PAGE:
Food for thought: Why consumers need to be skeptical about diet research

Was somebody handing out free breakfasts worldwide, tied up in ribbons with an expenses-paid trip to Paris included? That might justify why so many news reports this week gave such sizzle to a study by experts convened by the World Health Organization. Alas, no such giveaway was under way, and the sober scientists were explaining something already known: Eating red- and processed-meats, including bacon, sausage, ham, and hot dogs, causes cancer. Really? OK. But that evidence-based, sensible view still stirred sufficient hyperbole about favorite American dietary staples that vital context about these health findings all too often got crisped.

Yes, research shows that a heavy, prolonged diet of red- and processed-meats is unhealthy and should be avoided. Moderation matters, in diet as in most other things. But, as other experts hastened to chasten the excitable, the scientists at the WHO’s International Agency for Research for Cancer addressed in their work causes for cancer, particularly for bowel cancers. This information adds to the more complicated question about individuals’ risk for the disease.

That’s a nuanced matter and it needs to take in many, many factors, including how foods get prepared, levels of personal consumption, the complex matter of individual predisposition to a given disease, and the exacting role any one substance plays in directly causing cancer by itself.

To put the issue in perspective, British experts pointed out that evidence shows that 86% of lung cancers in the UK are caused by tobacco, and if no one smoked there would be 64,500 fewer lung cancer cases annually;  processed and red meat, in contrast, cause 21% of bowel cancers in the UK, and if no one consumed these foodstuffs in Britain, there would be 8,800 fewer bowel cancer cases.

Do the subtraction, and you can see how smoking is far and away the more important cause of preventable cancers.

While this week’s WHO recommendations on red- and processed-meats are valuable for how they will advance policy measures to better protect people’s lives globally, a key takeaway from the coverage of this study underscores the importance of educated, skeptical, and careful consumers of diet and health information. As the New York Times noted in its scrutiny of other reports on another topic in this area — whether honey is better than sugar as a sweetener — reports on nutrition studies can be woeful and the wise need to, “Treat the results of … research with the respect they deserve, but ignore the grandiose proclamations.”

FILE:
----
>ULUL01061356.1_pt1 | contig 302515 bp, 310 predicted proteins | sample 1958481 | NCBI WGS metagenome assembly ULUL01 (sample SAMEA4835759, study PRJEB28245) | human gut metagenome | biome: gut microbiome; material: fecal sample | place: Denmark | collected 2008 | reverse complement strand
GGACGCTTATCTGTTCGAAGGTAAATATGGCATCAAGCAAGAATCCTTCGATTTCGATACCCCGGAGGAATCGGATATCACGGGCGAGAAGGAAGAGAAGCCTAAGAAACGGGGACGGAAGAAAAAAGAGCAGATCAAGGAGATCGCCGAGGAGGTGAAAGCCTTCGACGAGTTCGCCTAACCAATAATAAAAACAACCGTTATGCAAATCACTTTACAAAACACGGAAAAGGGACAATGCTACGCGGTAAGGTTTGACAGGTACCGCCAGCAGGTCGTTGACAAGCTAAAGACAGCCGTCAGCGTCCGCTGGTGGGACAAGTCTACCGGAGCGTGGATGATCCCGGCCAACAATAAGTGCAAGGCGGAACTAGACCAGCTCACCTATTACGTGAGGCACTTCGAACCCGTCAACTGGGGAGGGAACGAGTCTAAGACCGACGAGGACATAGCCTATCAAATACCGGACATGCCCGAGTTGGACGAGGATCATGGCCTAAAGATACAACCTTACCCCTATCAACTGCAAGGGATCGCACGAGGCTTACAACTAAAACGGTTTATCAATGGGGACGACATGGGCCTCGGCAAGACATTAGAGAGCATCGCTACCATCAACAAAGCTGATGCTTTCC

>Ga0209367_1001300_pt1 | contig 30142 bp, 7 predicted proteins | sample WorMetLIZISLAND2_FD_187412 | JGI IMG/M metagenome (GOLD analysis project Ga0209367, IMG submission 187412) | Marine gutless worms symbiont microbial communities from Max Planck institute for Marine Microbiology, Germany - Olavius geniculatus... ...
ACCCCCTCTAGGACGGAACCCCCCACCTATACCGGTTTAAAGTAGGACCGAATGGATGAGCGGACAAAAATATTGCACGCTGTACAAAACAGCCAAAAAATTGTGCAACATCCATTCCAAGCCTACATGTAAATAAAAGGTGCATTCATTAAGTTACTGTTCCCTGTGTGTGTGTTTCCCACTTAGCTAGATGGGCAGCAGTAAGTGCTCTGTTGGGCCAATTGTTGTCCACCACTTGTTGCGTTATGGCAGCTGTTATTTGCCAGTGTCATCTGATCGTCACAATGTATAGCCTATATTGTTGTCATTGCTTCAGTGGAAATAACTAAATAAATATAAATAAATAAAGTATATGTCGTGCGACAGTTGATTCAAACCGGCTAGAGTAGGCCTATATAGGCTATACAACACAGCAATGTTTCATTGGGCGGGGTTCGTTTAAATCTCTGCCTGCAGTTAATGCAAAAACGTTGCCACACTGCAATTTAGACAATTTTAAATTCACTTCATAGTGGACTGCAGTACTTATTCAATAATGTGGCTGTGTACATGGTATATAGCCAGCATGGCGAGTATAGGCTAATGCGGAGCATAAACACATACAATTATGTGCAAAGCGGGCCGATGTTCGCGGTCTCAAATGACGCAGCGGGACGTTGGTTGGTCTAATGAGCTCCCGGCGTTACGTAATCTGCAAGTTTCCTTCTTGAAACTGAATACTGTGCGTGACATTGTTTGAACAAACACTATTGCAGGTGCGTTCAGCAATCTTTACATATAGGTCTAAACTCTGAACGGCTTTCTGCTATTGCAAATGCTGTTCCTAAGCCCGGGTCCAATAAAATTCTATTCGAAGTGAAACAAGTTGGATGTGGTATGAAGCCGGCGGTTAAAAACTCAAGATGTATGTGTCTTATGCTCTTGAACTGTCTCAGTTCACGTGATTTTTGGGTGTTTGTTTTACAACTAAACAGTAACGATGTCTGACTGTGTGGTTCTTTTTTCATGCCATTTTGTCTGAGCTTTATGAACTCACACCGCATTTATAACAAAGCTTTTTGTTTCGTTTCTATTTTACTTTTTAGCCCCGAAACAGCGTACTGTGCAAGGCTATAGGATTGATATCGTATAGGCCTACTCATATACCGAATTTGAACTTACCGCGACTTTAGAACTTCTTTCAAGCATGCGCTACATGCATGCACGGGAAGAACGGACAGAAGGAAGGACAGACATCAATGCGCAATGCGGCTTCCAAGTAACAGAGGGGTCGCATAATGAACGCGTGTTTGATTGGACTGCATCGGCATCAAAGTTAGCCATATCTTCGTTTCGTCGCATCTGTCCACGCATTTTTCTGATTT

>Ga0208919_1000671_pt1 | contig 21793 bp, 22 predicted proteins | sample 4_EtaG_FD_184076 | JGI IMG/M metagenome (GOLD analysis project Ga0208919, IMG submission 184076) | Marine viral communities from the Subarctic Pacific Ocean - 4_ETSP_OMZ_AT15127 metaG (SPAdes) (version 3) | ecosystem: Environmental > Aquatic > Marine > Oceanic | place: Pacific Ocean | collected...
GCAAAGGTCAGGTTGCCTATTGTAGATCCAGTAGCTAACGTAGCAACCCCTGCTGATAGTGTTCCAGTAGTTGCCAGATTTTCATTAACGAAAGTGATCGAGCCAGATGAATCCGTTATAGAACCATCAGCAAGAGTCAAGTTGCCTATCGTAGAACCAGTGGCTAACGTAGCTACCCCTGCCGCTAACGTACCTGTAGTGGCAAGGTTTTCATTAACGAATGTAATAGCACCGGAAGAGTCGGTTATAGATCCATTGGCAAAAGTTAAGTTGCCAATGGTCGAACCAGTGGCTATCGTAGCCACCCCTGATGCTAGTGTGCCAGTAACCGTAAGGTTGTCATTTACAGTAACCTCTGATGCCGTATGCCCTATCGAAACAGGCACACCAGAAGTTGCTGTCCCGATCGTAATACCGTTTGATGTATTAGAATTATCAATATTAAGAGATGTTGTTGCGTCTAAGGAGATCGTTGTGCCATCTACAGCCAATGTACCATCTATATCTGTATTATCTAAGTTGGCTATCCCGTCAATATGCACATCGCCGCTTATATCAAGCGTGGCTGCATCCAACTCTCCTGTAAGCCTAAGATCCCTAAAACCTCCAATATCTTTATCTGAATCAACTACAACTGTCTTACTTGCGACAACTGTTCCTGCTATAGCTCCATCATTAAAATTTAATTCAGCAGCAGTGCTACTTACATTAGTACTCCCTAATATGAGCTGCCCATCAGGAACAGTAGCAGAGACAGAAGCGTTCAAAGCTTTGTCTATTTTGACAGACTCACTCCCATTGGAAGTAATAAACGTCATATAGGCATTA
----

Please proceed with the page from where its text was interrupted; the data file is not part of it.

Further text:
And if caveat emptor isn’t the motto already for the public, the Los Angeles Times provides further reason why it must be: The paper’s consumer columnist  reports that a popular fast-food chain is under attack from a nonprofit group for undertaking what experts say is a positive health move — switching, as many businesses in the industry have, to antibiotic-free beef and chicken to help preserve the effectiveness of vital medicines for humans.

What’s the problem with the fire that the Chipotle chain’s taking for its shift? It’s coming from the impressively named Center for Consumer Freedom, which the paper calls “a shill for business interests that want to sway public policy while keeping their names out of the news.” Scratch away at the center and its health comments and, voila, behind it lies a public relations firm. Its head also runs the Employment Policy Institute, which campaigns against a higher minimum wage; the American Beverage Institute, which opposes limits on alcohol sales; and the Environmental Policy Alliance, which is committed to “uncovering the funding and hidden agendas behind environmental activist groups.” The Times says, “Each of these nonprofit organizations funnels money to … [the] PR firm to manage their operations,” and as the executive of a watchdog group says of its chief, “”He’s created so-called charities, and he’s getting really, really rich off them.”

Yes. Let the reader beware.

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